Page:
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Old 02-27-2020, 01:32 AM   #3 (permalink)
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My phone wouldn't charge when I came home from this trip, so I set up my third Samsung Galaxy S6, and just got back on this one for long enough to upload the pictures, but I really needed to upload them to the cloud or crop them before uploading them here.

What is this, a JPEG for ants?

I mentioned this two-story shed in my shavingcrete thread. I was excited that 512 square feet were on sale for potentially less than $7,000 [before tax]. However, would this even have 2x4 construction?

This guy looks inside a similar shed. I do not know how similar, this guy really does not give any information. The fourth-highest comment was:
almost no useful information here, title should be "loud boys and dad walk through sheds and share opinions on its size"
The two-story shed is at 4:20:
He commented that the walls were not 16 inches on-center. I took a screenshot and estimated that they were 21". I do not know how accurate that was, but about 1/3 off?

They look like 2x4s. I do not know that 2x3s would support their own weight.

So, I worked both jobs, caught up on updates, and wondered about converting a shed into a home. This family bought a 16x48 shed from another company, spent a year and five months finishing it, and released dozens of videos about it. It is still a work in progress, but it looks nice. Do you count lofts when calculating square footage? This is 768 square feet otherwise.

He said that you need to choose a county without building restrictions and live outside the city [because it has its own regulations].

I do not know how to tell if a property is within the city limits or how much it would cost to connect utilities. Ask a realtor? Call me crazy, but I really like the idea of cheap and easy utility connections. Why would I intentionally have a septic tank?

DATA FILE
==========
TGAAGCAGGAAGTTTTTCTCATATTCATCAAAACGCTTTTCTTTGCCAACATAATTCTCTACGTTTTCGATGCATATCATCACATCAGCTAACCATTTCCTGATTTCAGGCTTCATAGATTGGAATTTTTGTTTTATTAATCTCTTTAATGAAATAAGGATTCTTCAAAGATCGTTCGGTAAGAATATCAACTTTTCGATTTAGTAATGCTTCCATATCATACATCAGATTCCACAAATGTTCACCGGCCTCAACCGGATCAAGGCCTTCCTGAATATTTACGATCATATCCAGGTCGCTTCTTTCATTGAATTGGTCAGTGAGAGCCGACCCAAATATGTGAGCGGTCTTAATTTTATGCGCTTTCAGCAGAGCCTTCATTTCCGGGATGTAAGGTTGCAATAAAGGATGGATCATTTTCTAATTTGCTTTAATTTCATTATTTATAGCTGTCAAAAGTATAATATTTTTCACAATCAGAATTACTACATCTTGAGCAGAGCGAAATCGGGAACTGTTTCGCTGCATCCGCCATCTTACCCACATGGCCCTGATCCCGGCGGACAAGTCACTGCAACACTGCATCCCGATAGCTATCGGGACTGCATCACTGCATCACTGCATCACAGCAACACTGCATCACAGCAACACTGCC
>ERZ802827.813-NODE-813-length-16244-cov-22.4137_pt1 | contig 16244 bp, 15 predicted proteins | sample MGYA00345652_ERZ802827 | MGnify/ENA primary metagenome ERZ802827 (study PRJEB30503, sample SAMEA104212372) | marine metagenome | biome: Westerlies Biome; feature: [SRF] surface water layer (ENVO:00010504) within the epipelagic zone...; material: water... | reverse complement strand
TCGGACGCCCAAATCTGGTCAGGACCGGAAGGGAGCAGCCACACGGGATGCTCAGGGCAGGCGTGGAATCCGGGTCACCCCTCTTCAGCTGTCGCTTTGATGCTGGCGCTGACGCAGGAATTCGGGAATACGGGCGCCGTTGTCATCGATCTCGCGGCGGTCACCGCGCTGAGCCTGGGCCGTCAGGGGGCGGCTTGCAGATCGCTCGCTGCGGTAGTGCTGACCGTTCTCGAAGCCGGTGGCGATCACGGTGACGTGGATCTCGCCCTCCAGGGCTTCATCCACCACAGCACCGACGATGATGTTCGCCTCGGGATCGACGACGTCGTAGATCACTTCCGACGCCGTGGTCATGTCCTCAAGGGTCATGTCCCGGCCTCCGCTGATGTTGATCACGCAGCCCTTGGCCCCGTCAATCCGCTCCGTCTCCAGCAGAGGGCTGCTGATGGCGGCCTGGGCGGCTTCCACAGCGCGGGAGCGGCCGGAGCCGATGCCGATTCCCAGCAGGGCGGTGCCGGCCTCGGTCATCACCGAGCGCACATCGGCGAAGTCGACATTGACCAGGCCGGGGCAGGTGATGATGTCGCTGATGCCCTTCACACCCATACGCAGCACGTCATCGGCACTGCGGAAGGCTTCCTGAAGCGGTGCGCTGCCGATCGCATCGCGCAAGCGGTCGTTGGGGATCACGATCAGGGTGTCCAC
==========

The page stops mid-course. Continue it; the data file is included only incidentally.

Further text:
It can cost so much to connect electricity that people say "I might as well go solar!"

Sure, if you only want electricity during the day and fair weather.

If you give them an e-mail address they will give you their expense report. In a video he said to plan for an extra 10% cost, but he budgeted for $75,591.04, and it actually cost $94,494.92, so it was a full 25% more expensive than they planned. It cost $18,414.43 just to connect septic, electric, water, propane, and the Internet. The $94,000 included front and back decks, which were $11,279.73.

I tried to purchase a three-bedroom townhouse in 2012 for $94,500. The property was only about 800 square feet, but it was 1,200 square feet. However, it is now worth $162,256.

Here is a 3-bedroom, 2-bath, 1,600-square-foot fixer-upper in-town on 2.3 acres for $85,000.

Can you fix it up for $10,000?

I highly doubt it. I really like what this family did, but it looks like I lost another couple of hours to another distraction:
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